The story of Nixon's upbringing is surprising. He came from nothing: His father operated a gas station and grocery store. His mother grew up in an austere Quaker household in the Midwest. Two of Richard Nixon's brothers died before the age of 25. The scowl we would come to know later in life appears to have been present at a very early age.
Even those familiar with Nixon's life story may find the exact moment of Nixon's entrance into politics difficult to place. This document reveals it: H.L. Perry, a major donor to Whittier College who had become friendly with Nixon, asked him to run for Congress in southern California.
It's as fateful as any note written among the founding fathers. Nixon was certainly ambitious -- he had previously attempted to run for a local political office -- but he'd been turned down from virtually everything for which he'd ever applied. Here, finally, was someone choosing him.
Source: A Life In Full
The museum producers conscientiously include every pivotal moment of Nixon's life, good or bad. However, they have a tendency to include jabs, large or small, at longtime Nixon rivals.
For instance, here's future president and then-actor Ronald Reagan defending Screen Actors Guild members accused of Communism at a House Unamerican Activities Commission session.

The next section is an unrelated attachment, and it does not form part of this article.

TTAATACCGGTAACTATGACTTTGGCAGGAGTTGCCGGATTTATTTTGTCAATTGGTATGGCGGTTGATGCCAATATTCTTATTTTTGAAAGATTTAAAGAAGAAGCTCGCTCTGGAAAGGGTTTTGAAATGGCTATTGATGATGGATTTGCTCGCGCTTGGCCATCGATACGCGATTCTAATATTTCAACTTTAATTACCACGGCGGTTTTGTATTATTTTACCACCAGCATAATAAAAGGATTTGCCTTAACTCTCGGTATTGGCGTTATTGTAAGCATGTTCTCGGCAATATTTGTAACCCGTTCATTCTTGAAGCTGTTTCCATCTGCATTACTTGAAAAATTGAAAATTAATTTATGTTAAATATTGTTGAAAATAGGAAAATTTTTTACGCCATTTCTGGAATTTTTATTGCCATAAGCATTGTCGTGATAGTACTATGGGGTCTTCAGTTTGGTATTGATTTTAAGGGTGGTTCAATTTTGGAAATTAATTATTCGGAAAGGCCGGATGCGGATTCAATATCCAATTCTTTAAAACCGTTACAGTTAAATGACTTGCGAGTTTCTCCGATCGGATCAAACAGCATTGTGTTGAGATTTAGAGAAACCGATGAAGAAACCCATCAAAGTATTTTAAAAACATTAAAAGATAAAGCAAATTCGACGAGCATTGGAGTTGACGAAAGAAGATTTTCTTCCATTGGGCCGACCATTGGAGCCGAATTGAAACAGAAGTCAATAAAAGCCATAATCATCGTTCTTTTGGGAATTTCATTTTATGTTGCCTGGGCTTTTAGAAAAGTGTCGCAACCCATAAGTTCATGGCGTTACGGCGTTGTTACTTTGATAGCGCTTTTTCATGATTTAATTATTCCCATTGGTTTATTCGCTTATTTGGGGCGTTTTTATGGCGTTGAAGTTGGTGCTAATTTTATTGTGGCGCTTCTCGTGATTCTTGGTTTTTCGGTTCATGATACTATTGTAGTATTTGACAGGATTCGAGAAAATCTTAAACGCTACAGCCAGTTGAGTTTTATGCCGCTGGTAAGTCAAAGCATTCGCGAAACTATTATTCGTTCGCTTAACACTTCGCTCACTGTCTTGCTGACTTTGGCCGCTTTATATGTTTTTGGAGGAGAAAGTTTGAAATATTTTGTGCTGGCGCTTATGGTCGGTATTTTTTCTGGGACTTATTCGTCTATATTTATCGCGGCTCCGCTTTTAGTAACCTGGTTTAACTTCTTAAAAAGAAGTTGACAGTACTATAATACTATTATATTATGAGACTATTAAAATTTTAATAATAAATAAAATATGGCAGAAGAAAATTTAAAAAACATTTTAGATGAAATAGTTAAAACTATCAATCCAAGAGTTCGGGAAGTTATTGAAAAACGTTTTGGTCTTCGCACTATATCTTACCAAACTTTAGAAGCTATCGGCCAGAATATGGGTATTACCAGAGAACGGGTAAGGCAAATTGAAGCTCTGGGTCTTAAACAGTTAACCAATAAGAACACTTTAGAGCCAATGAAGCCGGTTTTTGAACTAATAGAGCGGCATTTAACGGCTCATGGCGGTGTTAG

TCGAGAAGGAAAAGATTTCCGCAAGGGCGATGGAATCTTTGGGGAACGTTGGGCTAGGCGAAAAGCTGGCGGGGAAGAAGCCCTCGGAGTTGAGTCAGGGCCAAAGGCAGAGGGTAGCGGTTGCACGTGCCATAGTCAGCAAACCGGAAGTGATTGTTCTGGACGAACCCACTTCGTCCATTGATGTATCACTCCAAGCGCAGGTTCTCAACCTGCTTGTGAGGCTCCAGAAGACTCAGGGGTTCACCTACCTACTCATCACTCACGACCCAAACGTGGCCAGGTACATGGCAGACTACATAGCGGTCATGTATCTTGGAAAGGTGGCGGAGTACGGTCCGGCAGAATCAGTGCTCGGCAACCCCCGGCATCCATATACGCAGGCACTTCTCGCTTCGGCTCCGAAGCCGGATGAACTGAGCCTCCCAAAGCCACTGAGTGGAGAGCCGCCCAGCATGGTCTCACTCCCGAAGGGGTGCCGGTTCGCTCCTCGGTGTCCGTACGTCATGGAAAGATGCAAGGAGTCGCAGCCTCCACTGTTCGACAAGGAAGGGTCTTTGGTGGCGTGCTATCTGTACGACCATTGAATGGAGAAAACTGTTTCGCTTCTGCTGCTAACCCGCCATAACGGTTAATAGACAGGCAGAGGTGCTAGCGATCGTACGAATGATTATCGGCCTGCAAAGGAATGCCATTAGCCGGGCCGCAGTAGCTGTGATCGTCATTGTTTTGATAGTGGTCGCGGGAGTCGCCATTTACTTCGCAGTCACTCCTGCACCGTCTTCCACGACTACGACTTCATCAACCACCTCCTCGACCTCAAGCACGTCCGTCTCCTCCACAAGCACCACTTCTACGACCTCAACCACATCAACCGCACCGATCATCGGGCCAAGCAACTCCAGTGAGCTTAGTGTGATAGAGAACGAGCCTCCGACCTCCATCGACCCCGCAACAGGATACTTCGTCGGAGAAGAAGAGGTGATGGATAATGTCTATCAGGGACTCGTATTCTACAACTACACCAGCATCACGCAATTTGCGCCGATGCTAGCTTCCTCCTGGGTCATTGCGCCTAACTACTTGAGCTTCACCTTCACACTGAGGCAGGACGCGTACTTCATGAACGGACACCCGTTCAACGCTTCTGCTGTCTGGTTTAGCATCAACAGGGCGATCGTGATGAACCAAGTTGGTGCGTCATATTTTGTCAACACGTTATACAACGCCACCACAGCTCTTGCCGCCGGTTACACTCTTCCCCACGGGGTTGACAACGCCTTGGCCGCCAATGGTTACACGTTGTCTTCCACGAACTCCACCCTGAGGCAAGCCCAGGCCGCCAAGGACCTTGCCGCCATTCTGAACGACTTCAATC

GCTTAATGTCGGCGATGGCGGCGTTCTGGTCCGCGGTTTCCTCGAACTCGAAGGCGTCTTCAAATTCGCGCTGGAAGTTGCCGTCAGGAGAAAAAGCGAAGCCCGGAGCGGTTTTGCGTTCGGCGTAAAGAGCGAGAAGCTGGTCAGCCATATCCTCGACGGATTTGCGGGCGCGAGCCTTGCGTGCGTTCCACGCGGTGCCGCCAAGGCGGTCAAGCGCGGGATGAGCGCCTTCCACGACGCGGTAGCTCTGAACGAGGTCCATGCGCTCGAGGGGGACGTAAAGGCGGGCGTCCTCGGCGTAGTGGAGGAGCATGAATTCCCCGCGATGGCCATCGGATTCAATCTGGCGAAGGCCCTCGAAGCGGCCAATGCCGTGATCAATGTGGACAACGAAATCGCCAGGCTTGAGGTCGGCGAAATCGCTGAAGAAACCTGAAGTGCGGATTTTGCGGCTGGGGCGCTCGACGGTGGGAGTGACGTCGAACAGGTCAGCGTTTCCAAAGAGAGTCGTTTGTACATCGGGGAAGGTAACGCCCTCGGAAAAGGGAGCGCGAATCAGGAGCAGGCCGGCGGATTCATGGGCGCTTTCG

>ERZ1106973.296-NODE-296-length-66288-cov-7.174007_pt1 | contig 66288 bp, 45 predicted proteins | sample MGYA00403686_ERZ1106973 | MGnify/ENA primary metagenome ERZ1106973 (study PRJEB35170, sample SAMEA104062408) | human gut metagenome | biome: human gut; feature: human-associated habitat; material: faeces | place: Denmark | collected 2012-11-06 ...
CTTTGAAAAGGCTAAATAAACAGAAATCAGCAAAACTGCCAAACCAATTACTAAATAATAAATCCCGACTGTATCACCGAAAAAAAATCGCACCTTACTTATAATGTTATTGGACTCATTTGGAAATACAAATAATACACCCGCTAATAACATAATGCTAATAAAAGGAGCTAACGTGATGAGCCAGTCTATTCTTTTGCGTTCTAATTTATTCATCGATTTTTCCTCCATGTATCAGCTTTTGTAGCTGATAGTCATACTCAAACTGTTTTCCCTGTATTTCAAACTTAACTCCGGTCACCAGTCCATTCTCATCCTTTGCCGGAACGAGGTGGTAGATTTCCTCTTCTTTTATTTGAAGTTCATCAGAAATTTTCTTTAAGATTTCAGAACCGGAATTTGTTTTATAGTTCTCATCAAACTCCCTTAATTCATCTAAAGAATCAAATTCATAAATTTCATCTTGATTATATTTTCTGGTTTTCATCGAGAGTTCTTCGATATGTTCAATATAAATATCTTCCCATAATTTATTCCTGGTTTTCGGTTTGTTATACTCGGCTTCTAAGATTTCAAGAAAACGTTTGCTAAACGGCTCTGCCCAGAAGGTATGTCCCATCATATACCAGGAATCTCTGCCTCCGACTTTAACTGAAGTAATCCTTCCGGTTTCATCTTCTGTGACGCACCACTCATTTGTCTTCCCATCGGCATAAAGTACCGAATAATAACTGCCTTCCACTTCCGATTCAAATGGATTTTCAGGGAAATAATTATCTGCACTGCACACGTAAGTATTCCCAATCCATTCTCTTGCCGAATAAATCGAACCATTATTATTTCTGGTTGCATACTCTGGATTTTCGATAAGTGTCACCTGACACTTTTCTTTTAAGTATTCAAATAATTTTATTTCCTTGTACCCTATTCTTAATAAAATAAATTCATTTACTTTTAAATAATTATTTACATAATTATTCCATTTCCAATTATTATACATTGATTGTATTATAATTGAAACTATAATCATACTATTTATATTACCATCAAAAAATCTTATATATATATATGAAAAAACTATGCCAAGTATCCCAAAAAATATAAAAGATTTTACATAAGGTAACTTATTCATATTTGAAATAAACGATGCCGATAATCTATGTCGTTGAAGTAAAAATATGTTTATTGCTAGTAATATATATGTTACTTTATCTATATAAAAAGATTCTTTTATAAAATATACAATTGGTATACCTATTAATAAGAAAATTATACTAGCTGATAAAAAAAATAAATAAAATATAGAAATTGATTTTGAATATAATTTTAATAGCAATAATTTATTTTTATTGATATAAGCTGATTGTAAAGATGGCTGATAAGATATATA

The museum also occasionally narrows in on sensational but ultimately trivial elements of bad moments in American history, basically missing the forest for the trees. One example is the Alger Hiss case.
Nixon hounded Alger Hiss, a state department functionary, until he successfully 'outed' him as a Communist. Many historians now see it as a minor 'victory' during an otherwise low point in American history.
The 'Checkers' speech is perhaps the best example of how the museum treats the tragic, hysterical and infuriating moments of Nixon's career. The first thing to notice is that the museum refers to the incident as 'The Fund Crisis.'
Running alongside General Eisenhower in the 1952 presidential election, Nixon came under fire for maintaining a shady political fund. He ended up giving a half-hour address live on TV defending himself and telling an anecdote about how he couldn't afford a dog, so a supporter mailed him one.
The speech worked. According to 'Nixonland' author Rick Perlstein, NBC got more than 2 million telegrams almost universally sympathizing with Nixon. But it would come to be forever mocked for its mawkishness as 'The Checkers Speech.' So the museum calls it the 'Fund Speech.'
This photo -- Nixon shaking hands with Emperor Hirohito -- may help answer his foundation's connection to the Japanese government.
One of the biggest questions we had was how the museum would treat Nixon's infamous debate against John Kennedy in 1960, which most historians agree cost him the election. Not only did they not skim over it, they recreated an entire living room for it.
The museum finds ways to blunt the blow of Nixon's worst moments, however. Facing the TV is this wall of letters from children wishing he'd been the winner of the 1960 election.